Going to see Lo-Pan is a no-brainer. Oh, Lo-Pan‘s coming through town? Do you have feet? Well, you better use those feet to march your ass over to wherever they’re gonna be and enjoy. With the release of Colossus, the hard-touring Columbus, Ohio, unit’s fourth album, impending, it seemed all the more reason to be there. “Regulus” from that album was aired, as well as the expansive “Eastern Seas” and “Vox” (track premiere here), and “Marathon Man” was the highlight of my night. They dipped back to 2011’s Salvador (review here) only once, for “Chichen Itza,” and otherwise the whole set was new material. That was the case for the most part as well when they played the Small Stone showcase next door at the Middle East, but I was glad to be more familiar with the songs this time around. On stage, they were much as ever — ridiculously tight and locked in, guitarist Brian Fristoe in a universe comprised of his own sleek grooves while on the opposite side of the stage bassist Scott Thompson bangs his head like he’s trying to shake it off, up front, drummer Jesse Bartz slams his cymbals so hard they bite through your earplugs and in back, vocalist Jeff Martin offers soul-stirring command. I thought he was going to blow out the P.A. during “Vox,” but no equipment was damaged. Still, it was easy to tell how deep into this tour Lo-Pan were. Not quite halfway through the run with Black Cobra, they had their inside jokes going (Martin shouted the whole set out to Guy Fieri, the crowd “didn’t need to know why”) and road eyes on, barely seeing the place, focused and intent on the work they were doing in it, looking right past, all straightforward drive and momentum build.
That made them an excellent lead-in for Black Cobra. I had wondered how it might be going from Lo-Pan‘s more heavy rocking style to Black Cobra‘s unadulterated thrash bludgeonry, but what the two bands have in common is they’re both killer live acts. In the case of Black Cobra, they’re now a decade removed from the release of their first EP, and the duo of Jason Landrian (guitar/vocals) and Rafa Martinez (drums) have dedicated most of that time to perfecting their craft on the road. The short version is they sound like it. I’ve already told you I was beat to hell by the time they went on. Black Cobra, on the other hand, were a torrent of adrenaline, Martinez and Landrian pounding out selections from their catalog starting with “One Nine” from 2006’s debut full-length, Bestial, and including highlights from their most recent outing, 2011’s Invernal (review here), like “Avalanche,” the righteously chugging “Corrosion Fields” and overwhelmingly extreme “Obliteration.” Like Lo-Pan before them, they sounded like a band who’s been on tour for about two weeks, dead set on what they want to do and how they want to do it. They’re about due for a new record as well, and I was hoping for some new material, but most of what they played came from Invernal, though they included the title-track from 2009’s Chronomega and closed out with “Five Daggers” from 2007’s Feather and Stone, Landrian seeming to take an opportunity between each cut to roar out a primal dominance and encourage the audience to join him in it. They did. No encore at the end, but nothing left to say. The house lights came on quick and those of us still in the room collected our well-demolished consciousnesses and shuffled out. For what it’s worth, Black Cobra looked like they could’ve kept playing with no problem.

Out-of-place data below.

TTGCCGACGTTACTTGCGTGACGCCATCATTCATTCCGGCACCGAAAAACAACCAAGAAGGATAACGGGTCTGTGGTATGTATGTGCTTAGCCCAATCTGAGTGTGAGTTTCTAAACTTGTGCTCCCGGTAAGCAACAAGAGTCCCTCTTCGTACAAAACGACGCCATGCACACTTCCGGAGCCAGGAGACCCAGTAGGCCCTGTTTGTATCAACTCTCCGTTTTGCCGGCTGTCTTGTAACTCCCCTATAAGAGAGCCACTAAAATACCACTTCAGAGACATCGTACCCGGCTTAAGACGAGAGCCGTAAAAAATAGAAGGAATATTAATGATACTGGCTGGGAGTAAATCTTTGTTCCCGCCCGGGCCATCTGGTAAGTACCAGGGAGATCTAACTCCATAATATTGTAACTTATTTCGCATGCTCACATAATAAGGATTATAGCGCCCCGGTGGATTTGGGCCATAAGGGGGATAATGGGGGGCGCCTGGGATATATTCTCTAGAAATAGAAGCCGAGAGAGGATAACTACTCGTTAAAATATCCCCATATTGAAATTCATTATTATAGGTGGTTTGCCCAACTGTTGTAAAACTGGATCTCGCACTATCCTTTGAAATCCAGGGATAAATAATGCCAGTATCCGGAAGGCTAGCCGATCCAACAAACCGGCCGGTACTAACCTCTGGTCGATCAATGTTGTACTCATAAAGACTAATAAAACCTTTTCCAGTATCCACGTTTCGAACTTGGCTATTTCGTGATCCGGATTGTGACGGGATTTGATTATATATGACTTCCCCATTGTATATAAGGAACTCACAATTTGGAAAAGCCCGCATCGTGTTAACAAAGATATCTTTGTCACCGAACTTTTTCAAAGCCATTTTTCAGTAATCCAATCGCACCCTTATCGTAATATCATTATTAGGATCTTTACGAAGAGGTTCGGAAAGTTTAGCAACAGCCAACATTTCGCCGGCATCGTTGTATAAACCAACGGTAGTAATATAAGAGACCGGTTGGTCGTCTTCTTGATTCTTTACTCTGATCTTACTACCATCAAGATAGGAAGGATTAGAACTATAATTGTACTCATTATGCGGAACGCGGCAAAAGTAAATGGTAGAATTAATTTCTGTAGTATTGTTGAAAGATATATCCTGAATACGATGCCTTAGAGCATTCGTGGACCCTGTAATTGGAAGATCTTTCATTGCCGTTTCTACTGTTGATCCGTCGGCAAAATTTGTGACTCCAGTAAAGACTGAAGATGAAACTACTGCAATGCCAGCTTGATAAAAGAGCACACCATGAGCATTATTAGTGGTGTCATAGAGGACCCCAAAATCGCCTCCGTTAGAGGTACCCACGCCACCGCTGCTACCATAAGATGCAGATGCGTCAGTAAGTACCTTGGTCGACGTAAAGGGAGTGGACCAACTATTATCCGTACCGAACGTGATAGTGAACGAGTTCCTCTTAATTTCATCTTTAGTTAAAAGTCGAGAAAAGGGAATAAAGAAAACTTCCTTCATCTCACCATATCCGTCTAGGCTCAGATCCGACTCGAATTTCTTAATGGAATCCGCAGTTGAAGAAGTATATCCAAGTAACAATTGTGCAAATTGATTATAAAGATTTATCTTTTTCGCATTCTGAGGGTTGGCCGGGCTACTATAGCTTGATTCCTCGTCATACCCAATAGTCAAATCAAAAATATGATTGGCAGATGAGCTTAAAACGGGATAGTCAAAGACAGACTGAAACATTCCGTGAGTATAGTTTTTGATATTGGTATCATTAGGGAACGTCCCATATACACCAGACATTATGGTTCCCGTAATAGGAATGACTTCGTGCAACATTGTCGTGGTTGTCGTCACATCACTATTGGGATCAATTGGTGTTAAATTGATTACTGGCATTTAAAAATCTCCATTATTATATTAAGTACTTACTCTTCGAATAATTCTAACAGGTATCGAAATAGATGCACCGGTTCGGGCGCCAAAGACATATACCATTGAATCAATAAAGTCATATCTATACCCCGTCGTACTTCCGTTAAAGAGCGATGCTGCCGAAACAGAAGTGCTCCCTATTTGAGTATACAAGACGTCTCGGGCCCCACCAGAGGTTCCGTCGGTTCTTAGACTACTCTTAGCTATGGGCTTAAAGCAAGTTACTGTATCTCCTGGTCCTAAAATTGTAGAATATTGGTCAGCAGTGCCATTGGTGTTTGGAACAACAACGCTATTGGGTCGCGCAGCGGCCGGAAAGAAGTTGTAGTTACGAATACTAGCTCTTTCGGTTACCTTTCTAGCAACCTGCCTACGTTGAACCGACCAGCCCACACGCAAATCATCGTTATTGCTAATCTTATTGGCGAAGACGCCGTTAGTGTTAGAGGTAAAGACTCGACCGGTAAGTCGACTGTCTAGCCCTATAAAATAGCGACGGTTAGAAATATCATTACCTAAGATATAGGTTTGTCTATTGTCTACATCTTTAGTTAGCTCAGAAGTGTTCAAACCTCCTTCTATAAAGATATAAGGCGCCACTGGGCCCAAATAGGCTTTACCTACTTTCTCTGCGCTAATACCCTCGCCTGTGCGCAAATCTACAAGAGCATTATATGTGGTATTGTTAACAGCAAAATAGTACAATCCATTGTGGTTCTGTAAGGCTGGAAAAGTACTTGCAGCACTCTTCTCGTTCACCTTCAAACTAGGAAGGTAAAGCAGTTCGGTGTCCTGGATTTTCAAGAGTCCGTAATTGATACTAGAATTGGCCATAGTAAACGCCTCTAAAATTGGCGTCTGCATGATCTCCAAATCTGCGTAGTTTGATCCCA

I got pulled over on my way home, received a $55 ticket on a back road for my car not being inspected. My car has over 205,000 miles on it. The cop was visibly disappointed I wasn’t drunk, and I was visibly disappointed he existed. Another police vehicle pulled around and sat in a nearby parking lot and I thought about asking Officer McDickhead if he needed backup to tell me my license plate light was out, if maybe he didn’t want to break out the military surplus assault vehicles, but didn’t. He told me have a good night and I grunted at him and rolled up my window. Fucker. Worst part about it is cops are younger than me at this point. Got in somewhere around 2AM.
More pics after the jump. Thanks for reading.